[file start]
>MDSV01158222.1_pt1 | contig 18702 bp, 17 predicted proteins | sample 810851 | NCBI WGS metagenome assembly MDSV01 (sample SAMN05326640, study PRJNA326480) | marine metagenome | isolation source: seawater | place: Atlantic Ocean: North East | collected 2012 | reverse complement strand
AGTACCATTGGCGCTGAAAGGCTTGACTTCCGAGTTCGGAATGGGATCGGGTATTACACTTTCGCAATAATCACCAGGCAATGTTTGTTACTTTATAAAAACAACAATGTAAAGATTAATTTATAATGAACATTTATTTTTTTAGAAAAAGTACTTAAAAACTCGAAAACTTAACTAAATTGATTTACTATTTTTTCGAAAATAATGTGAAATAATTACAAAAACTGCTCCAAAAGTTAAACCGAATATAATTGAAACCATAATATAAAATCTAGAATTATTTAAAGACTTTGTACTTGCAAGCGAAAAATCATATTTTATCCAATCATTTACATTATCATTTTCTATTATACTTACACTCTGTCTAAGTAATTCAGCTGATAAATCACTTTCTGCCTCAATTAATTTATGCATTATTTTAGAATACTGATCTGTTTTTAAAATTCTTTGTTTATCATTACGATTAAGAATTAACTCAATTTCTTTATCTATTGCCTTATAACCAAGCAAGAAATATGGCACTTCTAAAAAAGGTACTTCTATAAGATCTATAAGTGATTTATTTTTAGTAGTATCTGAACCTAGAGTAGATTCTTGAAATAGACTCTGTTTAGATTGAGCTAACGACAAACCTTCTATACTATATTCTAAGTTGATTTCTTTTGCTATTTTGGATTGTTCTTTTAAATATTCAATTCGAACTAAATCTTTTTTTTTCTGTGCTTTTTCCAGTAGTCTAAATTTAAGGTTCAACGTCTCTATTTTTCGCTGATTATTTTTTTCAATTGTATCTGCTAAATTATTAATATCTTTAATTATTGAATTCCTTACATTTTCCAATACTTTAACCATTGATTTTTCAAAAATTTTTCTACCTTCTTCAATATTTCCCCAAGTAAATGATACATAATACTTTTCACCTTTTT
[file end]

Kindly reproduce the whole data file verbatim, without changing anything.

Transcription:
>MDSV01158222.1_pt1 | contig 18702 bp, 17 predicted proteins | sample 810851 | NCBI WGS metagenome assembly MDSV01 (sample SAMN05326640, study PRJNA326480) | marine metagenome | isolation source: seawater | place: Atlantic Ocean: North East | collected 2012 | reverse complement strand
AGTACCATTGGCGCTGAAAGGCTTGACTTCCGAGTTCGGAATGGGATCGGGTATTACACTTTCGCAATAATCACCAGGCAATGTTTGTTACTTTATAAAAACAACAATGTAAAGATTAATTTATAATGAACATTTATTTTTTTAGAAAAAGTACTTAAAAACTCGAAAACTTAACTAAATTGATTTACTATTTTTTCGAAAATAATGTGAAATAATTACAAAAACTGCTCCAAAAGTTAAACCGAATATAATTGAAACCATAATATAAAATCTAGAATTATTTAAAGACTTTGTACTTGCAAGCGAAAAATCATATTTTATCCAATCATTTACATTATCATTTTCTATTATACTTACACTCTGTCTAAGTAATTCAGCTGATAAATCACTTTCTGCCTCAATTAATTTATGCATTATTTTAGAATACTGATCTGTTTTTAAAATTCTTTGTTTATCATTACGATTAAGAATTAACTCAATTTCTTTATCTATTGCCTTATAACCAAGCAAGAAATATGGCACTTCTAAAAAAGGTACTTCTATAAGATCTATAAGTGATTTATTTTTAGTAGTATCTGAACCTAGAGTAGATTCTTGAAATAGACTCTGTTTAGATTGAGCTAACGACAAACCTTCTATACTATATTCTAAGTTGATTTCTTTTGCTATTTTGGATTGTTCTTTTAAATATTCAATTCGAACTAAATCTTTTTTTTTCTGTGCTTTTTCCAGTAGTCTAAATTTAAGGTTCAACGTCTCTATTTTTCGCTGATTATTTTTTTCAATTGTATCTGCTAAATTATTAATATCTTTAATTATTGAATTCCTTACATTTTCCAATACTTTAACCATTGATTTTTCAAAAATTTTTCTACCTTCTTCAATATTTCCCCAAGTAAATGATACATAATACTTTTCACCTTTTT